'Red Flags and Warnings' Missed in Boston Bombings
“What is the protocol if you do find a possible additional attack that’s being planned?” King asked. “Should that police department be notified? It could have been Philadelphia or anyone along the Atlantic Coast.”
Davis said he thinks that police departments “may be holding the information too closely in the interest of prosecution or having justice be the only thing that we think about. Because in addition to justice, there is the issue of public safety.”
He told the committee that level of information shared between federal and local law enforcement has been “critical” to the department’s success in fighting terrorism.
“Make no mistake about this, Boston Police, Watertown Police, none of us could have had the success we had without the larger community,” Davis said.
Nevertheless, he urged the committee to mandate more information sharing.
Deveau said small police departments like his should have access to the Boston area’s Joint Terrorism Task Force – one of many task forces around the country led by the FBI and the Justice Department.
“When something like this happens, we need to have access to that table,” Deveau said. “We need to have a seat right away.”
Dzhokhar Tsarnaev has pleaded not guilty to a 30-count indictment. He is scheduled to stand trial in federal court in November. Federal prosecutors are pursuing the death penalty for the attacks.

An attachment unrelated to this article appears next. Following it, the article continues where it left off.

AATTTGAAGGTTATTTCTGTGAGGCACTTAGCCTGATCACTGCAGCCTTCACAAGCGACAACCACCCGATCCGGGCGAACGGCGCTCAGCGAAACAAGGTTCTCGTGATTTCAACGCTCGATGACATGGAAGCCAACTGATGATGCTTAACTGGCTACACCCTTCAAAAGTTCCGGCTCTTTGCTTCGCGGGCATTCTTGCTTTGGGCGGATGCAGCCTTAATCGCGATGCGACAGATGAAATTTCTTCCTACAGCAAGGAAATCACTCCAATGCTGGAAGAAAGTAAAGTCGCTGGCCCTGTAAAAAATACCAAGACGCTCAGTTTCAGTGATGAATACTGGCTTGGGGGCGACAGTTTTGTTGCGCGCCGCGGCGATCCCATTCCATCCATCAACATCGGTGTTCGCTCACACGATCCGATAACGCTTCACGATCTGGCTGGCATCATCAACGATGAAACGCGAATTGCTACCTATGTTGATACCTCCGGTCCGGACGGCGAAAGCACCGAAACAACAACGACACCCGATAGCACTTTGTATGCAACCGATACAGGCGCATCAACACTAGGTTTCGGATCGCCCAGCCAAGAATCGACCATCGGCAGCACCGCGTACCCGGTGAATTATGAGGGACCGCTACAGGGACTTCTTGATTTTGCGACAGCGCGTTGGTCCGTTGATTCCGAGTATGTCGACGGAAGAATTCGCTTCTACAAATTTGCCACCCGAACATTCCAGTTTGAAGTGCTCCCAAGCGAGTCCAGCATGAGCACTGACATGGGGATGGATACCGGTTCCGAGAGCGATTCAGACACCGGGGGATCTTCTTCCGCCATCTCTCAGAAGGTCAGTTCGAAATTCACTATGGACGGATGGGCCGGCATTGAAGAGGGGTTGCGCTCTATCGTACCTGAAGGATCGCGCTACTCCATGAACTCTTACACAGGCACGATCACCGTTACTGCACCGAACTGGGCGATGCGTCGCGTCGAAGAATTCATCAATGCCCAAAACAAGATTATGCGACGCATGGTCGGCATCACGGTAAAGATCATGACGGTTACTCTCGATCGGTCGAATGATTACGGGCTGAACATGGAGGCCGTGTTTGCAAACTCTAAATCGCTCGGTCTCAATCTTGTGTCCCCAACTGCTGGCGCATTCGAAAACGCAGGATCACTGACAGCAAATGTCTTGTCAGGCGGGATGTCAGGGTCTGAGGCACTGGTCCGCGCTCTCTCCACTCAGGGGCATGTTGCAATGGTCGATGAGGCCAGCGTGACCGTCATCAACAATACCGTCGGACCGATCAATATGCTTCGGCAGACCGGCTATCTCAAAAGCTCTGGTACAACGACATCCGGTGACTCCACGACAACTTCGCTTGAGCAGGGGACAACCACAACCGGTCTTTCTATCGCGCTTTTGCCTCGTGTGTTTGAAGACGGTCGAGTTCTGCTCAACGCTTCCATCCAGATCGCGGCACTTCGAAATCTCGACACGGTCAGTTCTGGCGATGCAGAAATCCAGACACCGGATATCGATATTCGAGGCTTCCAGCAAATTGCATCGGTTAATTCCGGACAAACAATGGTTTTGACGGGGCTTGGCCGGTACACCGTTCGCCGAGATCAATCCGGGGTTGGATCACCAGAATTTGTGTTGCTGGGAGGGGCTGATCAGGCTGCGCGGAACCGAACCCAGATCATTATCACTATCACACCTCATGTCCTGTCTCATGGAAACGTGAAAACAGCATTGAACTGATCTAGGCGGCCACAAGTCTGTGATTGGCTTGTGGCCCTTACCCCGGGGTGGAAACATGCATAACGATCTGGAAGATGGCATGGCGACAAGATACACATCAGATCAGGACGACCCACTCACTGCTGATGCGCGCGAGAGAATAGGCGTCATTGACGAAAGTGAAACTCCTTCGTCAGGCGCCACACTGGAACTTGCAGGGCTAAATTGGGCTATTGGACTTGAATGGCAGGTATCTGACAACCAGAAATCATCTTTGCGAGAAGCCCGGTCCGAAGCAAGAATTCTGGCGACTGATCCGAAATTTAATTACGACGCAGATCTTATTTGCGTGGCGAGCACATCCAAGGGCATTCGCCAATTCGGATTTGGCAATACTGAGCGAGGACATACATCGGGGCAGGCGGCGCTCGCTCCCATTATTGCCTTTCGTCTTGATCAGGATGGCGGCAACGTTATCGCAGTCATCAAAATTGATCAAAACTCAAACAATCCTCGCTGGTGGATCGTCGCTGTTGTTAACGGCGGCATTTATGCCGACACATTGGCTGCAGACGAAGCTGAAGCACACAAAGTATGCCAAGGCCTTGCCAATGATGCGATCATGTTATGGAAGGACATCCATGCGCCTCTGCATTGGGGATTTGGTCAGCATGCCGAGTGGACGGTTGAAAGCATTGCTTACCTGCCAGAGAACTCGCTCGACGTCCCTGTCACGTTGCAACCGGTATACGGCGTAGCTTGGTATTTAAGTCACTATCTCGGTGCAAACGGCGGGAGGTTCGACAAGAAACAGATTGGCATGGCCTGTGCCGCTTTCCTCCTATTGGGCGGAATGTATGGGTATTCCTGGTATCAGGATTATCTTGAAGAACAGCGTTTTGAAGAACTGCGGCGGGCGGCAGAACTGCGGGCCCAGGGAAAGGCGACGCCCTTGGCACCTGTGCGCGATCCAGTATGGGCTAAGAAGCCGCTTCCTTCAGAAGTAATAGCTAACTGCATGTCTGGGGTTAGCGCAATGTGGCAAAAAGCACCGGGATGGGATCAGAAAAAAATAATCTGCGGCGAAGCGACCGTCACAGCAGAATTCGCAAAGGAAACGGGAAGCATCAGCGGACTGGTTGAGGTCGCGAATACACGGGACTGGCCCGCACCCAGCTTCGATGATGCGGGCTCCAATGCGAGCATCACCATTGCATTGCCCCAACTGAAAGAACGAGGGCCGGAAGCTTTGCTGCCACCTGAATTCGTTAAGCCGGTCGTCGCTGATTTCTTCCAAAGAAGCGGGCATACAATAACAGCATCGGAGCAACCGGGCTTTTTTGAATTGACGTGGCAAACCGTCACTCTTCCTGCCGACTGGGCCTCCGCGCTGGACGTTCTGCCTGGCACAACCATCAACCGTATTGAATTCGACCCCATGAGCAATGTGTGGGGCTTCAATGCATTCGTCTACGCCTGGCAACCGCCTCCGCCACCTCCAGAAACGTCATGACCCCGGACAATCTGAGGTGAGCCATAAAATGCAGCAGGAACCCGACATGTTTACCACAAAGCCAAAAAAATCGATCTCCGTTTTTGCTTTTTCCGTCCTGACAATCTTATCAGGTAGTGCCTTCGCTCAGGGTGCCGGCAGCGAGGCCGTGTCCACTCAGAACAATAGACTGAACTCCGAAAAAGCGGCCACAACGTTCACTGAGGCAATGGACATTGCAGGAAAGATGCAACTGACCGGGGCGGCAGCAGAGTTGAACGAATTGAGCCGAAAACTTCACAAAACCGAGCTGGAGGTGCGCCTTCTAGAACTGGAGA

The anniversary is also marked by the release of a report by the Inspector General for the Intelligence Community that “identified a few areas where broader information sharing between agencies may have been required, or where broader information sharing in the future should be considered.”
Though the full document is classified, the Directorate of National Intelligence released a 32-page summary of the report that notes two years before the attacks “the FBI received information from the FSB alleging that Tamerlan Tsarnaev and Zubeidat Tsarnaeva were adherents of radical Islam and that Tamerlan Tsarnaev was preparing to travel to Russia to join unspecified underground groups in Dagestan and Chechnya.”
“In September 2011, the FSB provided the Central Intelligence Agency (CIA) information on Tamerlan Tsarnaev that was substantively identical to the information the FSB had provided to the FBI in March 2011. In October 2011, the CIA provided information obtained from the FSB to the National Counterterrorism Center (NCTC) for watchlisting purposes, and to the FBI, Department of Homeland Security (DHS), and the Department of State for their information. Upon NCTC’s receipt of the information, Tamerlan Tsarnaev was added to the terrorist watchlist,” the report continues.
“Three months later, Tamerlan Tsarnaev traveled to Russia, as the lead information stated he was preparing to do. However, Tsarnaev’s travel to Russia did not prompt additional investigative steps to determine whether he posed a threat to national security.”
A Justice Department review found that the FBI counterterrorism agent in charge of checking out the allegations on Tsarnaev didn’t contact local law enforcement, visit his mosque, or interview his wife or friends. The agent also didn’t ask Tsarnaev’s parents about his travel or jihadist sympathies.
Senate Homeland Security and Government Affairs Committee Chairman Tom Carper (D-Del.) said his panel will be holding a hearing later this month to further delve into the intelligence inspector general’s report.
“As I often like to say, the road to improvement is always under construction,” Carper said. “…While nothing we do will be able to bring back the loved ones lost or restore the lives of the victims that are forever altered, we owe it to the victims and their friends and families to learn as much as we can from this tragedy and work to prevent terror events like this from happening again.”